Former Speed 25 Model Secretary, George Butlin, met F R W “Lofty” England shortly before he died in 1995 and the result of this meeting was published in the same year in Bulletin 427. It is reproduced here with further links – a fascinating reminder of the many exceptional engineers who spent time at the Alvis and went on to great things.
Lofty’s Alvis days (24 August 1911 – 30 May 1995)
from Bulletin 427 June 1995
ln February’s Bulletin the chairman asked if anyone knew the history at Alvis of “Lofty” England, who went on to become competition manager and chairman of Jaguar. The following month George Butlin met him
F R W ”Lofty” England is living in retirement in Austria and has been discussing a biography of his motoring career. The following brief details of his involvement with Alvis suggests that the book, when published, will be of great interest to Alvis enthusiasts as well as to a wider public who will remember him best for his illustrious involvement with Jaguar.
Lofty worked for Alvis on four separate occasions. He served his apprenticeship with Daimler at their London service depot at the Hyde which at that time employed some 200 people and was one of a number of factories on the Hyde, others being used by Beardmore (taxis), Windovers coachbuilders), and General Motors (Chevrolet assembly).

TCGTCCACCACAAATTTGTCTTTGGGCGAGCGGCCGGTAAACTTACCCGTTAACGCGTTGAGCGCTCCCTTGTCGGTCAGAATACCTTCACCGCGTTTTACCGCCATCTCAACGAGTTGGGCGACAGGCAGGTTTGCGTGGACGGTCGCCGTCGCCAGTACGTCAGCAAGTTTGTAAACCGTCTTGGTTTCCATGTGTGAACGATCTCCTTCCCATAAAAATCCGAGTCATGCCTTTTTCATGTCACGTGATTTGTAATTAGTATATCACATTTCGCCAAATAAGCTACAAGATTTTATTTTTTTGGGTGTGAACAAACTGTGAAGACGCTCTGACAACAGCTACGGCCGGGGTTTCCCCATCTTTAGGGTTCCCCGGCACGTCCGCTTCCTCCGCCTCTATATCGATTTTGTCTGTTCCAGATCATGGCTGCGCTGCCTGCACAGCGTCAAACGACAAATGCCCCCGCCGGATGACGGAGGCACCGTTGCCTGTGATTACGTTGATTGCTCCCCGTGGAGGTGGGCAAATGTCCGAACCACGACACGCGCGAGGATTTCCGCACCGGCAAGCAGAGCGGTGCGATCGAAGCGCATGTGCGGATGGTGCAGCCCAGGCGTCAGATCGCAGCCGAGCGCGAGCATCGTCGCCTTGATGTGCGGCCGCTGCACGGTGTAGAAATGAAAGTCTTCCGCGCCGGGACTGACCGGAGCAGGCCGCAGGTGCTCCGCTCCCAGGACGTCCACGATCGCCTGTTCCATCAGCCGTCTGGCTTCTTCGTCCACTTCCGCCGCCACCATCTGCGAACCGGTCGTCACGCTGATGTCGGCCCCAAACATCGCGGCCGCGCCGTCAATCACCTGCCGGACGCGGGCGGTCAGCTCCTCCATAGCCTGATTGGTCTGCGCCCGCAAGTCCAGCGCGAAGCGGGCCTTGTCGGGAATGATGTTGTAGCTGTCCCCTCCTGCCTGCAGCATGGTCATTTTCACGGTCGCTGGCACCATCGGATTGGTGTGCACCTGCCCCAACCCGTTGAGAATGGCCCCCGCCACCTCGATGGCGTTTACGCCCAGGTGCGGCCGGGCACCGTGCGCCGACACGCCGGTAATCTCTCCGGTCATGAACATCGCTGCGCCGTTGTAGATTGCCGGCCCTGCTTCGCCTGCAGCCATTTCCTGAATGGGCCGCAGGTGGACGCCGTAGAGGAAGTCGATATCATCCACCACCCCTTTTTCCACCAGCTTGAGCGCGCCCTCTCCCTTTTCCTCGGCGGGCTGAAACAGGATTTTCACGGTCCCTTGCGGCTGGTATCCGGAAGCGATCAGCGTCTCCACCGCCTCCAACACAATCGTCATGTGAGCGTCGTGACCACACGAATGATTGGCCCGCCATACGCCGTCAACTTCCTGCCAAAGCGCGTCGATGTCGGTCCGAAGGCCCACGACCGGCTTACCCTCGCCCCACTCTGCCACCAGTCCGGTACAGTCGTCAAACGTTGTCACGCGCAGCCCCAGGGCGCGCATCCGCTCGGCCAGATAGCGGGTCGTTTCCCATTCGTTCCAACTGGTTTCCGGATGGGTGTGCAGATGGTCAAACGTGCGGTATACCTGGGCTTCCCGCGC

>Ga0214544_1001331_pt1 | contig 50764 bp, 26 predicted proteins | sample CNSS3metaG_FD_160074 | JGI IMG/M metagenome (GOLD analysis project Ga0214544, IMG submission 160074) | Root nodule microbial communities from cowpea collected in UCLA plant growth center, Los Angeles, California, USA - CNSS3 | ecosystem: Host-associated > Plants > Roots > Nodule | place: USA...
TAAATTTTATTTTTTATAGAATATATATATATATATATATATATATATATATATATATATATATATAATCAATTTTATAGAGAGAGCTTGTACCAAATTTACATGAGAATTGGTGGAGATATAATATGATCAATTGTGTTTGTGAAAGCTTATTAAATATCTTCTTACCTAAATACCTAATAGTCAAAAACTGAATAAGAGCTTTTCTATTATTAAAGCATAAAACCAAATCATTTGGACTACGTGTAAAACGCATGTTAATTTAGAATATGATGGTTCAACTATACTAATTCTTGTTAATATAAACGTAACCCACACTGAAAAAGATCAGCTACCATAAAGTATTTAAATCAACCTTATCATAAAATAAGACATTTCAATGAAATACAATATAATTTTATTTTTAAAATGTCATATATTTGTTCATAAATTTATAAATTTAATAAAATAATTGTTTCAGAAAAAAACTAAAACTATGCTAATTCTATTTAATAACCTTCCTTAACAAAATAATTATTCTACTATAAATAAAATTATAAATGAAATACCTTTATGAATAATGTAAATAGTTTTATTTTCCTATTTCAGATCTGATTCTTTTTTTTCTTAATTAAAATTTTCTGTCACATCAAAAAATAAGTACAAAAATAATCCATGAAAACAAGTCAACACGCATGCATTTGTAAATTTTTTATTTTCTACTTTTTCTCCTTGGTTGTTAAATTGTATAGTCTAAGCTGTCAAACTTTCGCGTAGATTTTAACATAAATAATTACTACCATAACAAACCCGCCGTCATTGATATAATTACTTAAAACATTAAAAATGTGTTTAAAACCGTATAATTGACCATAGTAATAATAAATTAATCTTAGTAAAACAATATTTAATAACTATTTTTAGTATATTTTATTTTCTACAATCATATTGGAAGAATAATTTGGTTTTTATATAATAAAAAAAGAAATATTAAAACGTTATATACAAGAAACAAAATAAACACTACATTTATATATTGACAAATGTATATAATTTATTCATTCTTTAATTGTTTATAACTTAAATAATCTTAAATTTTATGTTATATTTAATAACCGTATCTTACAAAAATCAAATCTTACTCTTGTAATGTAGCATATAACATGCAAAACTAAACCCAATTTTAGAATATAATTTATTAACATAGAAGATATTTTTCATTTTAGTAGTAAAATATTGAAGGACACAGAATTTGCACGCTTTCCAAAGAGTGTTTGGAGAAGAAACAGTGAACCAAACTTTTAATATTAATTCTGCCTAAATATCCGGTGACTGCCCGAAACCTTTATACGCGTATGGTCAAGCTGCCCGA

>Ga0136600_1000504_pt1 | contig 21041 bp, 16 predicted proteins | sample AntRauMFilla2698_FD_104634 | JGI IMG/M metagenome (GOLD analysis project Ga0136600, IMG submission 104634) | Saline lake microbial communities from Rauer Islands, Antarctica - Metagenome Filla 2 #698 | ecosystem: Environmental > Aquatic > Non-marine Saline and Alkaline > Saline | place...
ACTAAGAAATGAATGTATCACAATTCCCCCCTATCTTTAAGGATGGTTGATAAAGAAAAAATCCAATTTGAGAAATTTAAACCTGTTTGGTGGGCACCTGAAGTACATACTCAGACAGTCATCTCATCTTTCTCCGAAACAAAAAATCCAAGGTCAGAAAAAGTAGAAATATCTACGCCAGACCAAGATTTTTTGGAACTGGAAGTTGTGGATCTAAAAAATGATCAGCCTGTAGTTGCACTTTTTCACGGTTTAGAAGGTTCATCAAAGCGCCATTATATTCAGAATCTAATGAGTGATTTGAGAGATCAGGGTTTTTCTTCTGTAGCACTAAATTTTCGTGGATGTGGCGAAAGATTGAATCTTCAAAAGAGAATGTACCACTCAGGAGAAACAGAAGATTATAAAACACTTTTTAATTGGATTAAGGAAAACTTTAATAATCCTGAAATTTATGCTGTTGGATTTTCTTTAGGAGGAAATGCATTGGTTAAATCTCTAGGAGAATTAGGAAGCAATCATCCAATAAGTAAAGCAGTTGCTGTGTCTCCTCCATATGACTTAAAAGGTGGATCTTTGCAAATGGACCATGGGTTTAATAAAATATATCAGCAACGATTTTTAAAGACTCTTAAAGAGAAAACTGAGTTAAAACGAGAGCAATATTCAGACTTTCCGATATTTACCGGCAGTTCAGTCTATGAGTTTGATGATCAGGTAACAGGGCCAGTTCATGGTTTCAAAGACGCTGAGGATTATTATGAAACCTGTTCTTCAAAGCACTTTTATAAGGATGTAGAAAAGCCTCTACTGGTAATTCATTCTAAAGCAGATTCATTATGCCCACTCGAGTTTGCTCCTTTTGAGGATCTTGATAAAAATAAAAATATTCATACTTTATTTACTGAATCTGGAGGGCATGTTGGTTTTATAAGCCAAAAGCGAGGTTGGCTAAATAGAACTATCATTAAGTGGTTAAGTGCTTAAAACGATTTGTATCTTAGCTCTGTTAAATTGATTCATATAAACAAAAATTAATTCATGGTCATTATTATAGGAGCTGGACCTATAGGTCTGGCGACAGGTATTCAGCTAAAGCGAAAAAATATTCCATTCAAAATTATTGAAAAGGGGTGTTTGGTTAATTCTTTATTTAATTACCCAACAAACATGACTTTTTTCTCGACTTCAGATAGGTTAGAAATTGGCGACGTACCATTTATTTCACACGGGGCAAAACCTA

This was followed by a spell with Birkin and Couper at Welwyn Garden City where he had his first experience of preparing racing cars. When Sir Henry Birkin’s single-seater track car was driven on the road to Brooklands by Charlie Newcombe, Lofty drove behind in a follow-up car. On one occasion they took it to an exhibition in London, driving it down Park Lane!
Birkin and Couper diversified into activities other than racing cars, made the prototype of a British tractor, and a fairground-size motor racing game similar to that made today by Scalex, but ran into financial problems and folded in 1933. Mike Couper who had got out and started a motor business in St Albans later became a Jaguar dealer. Charlie Newcombe who had been the foreman at Welwyn joined Jaguar post-war as chief inspector. Lofty then joined Alvis for the first time as a fitter at their premises in Jubilee Place, Chelsea – a very old-fashioned four-storey building once occupied by Hoopers the coachbuilders.